NOTE: If a patient experiences chest pain or has difficulty breathing, he should call 911 for an ambulance and go to the nearest emergency room. He SHOULD NOT attempt to drive himself.

Weight - The patient may weigh himself on a standard bathroom scale at the same time every morning (after going to the toilet). If he gains more than 2 pounds per day, he could be retaining fluid. This should be reported to the transplant coordinator.

Resuming Normal Activities

Although the patient is encouraged to resume normal activities after recovery, it is important to understand that having a new liver brings new responsibilities.

• Skin and Hair Care
• Sexual Activity
• Smoking
• Vacations and Travel
• Dental Care
• Pregnancy
• Exercise
• Diet and Nutrition
• Alcoholic Beverages

Signs to Watch Out For

While primary concerns involve infection and rejection, many other problems, such as colds or flu, adjustment of other medications, and minor infections can be handled by a local physician. A patient needs to take precautions and learn to watch for signs of infection and rejection that necessitate notifying a local physician or transplant team immediately. These include:

• a fever that continues for more than 2 days
• shortness of breath
• a cough that produces a yellowish or greenish substance
• a dry cough that continues for more than 1 week
• prolonged nausea, vomiting, or diarrhea
• an inability to take prescribed medication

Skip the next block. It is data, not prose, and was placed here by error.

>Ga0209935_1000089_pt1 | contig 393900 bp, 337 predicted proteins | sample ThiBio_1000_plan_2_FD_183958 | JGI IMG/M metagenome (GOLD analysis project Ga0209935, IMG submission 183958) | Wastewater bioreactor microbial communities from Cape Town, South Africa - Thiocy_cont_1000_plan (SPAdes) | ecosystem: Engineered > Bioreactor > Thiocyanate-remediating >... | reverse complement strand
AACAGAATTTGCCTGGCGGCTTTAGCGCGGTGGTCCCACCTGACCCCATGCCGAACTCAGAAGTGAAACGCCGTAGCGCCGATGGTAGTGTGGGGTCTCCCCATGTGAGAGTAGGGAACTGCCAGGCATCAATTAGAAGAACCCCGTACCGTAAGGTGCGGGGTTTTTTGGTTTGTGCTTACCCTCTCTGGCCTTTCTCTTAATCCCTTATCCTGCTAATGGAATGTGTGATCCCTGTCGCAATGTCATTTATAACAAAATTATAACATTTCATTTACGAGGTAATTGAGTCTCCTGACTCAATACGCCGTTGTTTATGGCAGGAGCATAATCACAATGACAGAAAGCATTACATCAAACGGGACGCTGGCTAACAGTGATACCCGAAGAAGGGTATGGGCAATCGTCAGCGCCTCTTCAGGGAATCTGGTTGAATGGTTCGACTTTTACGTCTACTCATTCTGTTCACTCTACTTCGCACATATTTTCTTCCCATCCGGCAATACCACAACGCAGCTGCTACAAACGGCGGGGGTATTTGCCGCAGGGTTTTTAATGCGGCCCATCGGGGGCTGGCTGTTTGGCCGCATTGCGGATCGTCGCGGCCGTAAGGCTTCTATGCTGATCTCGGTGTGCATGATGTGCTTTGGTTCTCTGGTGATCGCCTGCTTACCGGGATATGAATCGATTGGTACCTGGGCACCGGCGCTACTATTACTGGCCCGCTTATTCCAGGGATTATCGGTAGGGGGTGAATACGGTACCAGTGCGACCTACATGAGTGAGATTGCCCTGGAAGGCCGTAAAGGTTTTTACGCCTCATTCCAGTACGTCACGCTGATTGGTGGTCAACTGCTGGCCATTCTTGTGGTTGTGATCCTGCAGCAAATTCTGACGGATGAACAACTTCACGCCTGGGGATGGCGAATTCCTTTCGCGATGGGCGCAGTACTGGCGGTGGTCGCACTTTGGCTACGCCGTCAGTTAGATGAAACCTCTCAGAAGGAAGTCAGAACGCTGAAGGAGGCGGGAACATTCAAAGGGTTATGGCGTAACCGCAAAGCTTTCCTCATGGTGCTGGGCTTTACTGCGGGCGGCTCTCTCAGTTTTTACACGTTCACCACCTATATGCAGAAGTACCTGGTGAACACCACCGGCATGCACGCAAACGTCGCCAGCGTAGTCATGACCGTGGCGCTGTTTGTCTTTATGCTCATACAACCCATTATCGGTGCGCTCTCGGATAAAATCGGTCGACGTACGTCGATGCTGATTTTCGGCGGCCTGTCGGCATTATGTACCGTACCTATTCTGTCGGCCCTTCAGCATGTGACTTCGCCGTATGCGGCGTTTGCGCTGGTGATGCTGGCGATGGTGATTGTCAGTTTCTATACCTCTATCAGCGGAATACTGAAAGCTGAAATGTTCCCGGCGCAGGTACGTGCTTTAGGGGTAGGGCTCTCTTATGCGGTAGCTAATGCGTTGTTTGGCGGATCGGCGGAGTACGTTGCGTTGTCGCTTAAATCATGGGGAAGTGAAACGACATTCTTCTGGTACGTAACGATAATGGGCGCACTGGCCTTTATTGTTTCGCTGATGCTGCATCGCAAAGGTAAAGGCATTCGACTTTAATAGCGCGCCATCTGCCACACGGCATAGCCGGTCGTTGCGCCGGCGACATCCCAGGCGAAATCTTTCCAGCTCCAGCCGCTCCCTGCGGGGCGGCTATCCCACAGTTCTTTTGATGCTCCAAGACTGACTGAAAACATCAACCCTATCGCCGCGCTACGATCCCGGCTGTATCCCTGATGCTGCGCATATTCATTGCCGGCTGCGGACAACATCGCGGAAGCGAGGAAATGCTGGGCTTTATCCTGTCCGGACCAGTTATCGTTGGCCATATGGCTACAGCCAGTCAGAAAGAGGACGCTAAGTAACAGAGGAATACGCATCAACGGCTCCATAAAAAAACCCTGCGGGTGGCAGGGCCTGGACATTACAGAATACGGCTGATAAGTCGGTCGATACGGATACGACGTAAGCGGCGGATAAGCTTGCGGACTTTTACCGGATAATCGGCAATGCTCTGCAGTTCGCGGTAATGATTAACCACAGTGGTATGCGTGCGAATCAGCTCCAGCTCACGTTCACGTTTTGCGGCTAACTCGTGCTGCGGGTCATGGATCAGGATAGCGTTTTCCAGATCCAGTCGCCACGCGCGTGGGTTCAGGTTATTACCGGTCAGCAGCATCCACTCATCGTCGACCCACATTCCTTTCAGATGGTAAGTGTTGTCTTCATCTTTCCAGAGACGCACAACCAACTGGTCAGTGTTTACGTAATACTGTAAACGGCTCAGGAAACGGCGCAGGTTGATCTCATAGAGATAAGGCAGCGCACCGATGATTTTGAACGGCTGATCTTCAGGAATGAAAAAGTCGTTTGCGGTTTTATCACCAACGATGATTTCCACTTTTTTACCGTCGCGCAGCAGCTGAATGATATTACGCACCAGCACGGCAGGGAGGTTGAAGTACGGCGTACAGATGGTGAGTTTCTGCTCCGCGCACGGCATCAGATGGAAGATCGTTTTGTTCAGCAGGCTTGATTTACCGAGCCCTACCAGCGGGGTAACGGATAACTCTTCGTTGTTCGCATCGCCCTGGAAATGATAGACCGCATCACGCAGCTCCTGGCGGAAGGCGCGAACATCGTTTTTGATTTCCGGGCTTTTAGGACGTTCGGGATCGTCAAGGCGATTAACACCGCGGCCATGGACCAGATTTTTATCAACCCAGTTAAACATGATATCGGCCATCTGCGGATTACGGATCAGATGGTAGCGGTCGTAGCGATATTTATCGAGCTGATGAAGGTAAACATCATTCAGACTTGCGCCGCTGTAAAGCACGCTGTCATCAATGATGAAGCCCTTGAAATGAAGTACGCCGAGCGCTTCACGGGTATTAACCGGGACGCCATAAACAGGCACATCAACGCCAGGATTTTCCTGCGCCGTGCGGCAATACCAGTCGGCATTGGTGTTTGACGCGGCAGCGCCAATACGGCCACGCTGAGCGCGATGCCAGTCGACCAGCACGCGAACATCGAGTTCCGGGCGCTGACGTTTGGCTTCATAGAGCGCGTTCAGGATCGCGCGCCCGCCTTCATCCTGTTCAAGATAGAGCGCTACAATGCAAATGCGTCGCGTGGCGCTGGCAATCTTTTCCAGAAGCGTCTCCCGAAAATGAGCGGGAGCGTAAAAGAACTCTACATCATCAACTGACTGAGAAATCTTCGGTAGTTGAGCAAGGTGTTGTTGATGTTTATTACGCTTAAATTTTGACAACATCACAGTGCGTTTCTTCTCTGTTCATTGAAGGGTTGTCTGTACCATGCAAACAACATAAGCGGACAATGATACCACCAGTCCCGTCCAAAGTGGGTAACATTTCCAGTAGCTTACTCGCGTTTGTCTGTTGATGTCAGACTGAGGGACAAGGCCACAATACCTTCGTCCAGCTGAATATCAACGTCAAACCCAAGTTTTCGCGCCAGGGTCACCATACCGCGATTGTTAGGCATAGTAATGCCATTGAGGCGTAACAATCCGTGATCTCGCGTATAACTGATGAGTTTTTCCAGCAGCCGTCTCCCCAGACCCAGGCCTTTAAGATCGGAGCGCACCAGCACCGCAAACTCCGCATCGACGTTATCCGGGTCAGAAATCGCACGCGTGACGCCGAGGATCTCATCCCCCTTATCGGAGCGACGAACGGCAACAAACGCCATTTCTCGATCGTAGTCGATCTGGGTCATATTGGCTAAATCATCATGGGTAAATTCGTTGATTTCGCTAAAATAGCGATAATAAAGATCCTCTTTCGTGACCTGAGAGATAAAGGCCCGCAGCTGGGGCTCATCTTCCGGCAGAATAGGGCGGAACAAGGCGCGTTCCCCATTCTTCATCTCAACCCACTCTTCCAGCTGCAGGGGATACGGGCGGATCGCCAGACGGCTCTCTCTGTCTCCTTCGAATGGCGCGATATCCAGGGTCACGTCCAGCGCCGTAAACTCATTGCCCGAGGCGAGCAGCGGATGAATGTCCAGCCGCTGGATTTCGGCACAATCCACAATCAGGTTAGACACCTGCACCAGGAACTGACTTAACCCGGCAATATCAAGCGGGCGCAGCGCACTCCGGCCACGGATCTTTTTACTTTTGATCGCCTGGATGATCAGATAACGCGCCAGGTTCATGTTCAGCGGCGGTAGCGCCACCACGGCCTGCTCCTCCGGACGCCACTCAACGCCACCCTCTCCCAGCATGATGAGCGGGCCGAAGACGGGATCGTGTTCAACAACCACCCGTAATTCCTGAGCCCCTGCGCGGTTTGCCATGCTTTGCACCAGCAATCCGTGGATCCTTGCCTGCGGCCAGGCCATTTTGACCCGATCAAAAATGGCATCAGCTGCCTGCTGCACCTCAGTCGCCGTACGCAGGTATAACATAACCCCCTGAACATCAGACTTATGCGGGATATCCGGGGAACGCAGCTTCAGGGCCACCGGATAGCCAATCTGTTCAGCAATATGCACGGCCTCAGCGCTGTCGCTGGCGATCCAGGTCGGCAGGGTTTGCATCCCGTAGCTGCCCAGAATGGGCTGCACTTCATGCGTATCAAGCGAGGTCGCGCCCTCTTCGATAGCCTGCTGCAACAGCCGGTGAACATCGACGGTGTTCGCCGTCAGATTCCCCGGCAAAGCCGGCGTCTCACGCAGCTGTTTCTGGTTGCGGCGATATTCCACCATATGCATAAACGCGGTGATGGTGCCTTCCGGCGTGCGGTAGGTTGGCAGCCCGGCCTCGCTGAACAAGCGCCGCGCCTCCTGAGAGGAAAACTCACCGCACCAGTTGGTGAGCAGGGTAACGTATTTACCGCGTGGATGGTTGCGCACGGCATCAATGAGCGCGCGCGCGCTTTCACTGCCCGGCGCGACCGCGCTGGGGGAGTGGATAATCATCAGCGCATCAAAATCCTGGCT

• bleeding, bruising, black stools, red or rusty-brown urine
• a rash or other skin changes
• pain, discharge, or swelling at the T-tube site
• vaginal discharge or itching
• burning discomfort with urination
• exposure to mumps, measles, chicken pox, or shingles
• unusual weakness or light-headedness
• emergency-room treatment or hospitalization

Avoiding Infection

Because immunosuppressive medications interfere with a patient's natural immune system, he needs to protect himself consciously from infection after the surgery by taking the following precautions:

• Wash hands often.
• Keep hands away from face and mouth.
• Stay away from people with colds or other infections.
• Ask friends to visit only when they are well.
• If the patient has a wound and must change his own dressing, wash hands before and after.
• Wash hands after coughing or sneezing, and throw tissues into the trash immediately.
• If someone in the patient's family becomes ill with a cold of flu, have that individual follow normal precautions (use separate drinking glasses, covering their mouths when coughing, etc.)
• Avoid working in the soil for 6 months after the transplant. Thereafter, wear gloves.
• Avoid handling animal waste and avoid contact with animals who roam outside. Do not clean bird cages or fish or turtle tanks or cat litter. The cat litter box should be covered and taken out of a patient's home before it is changed.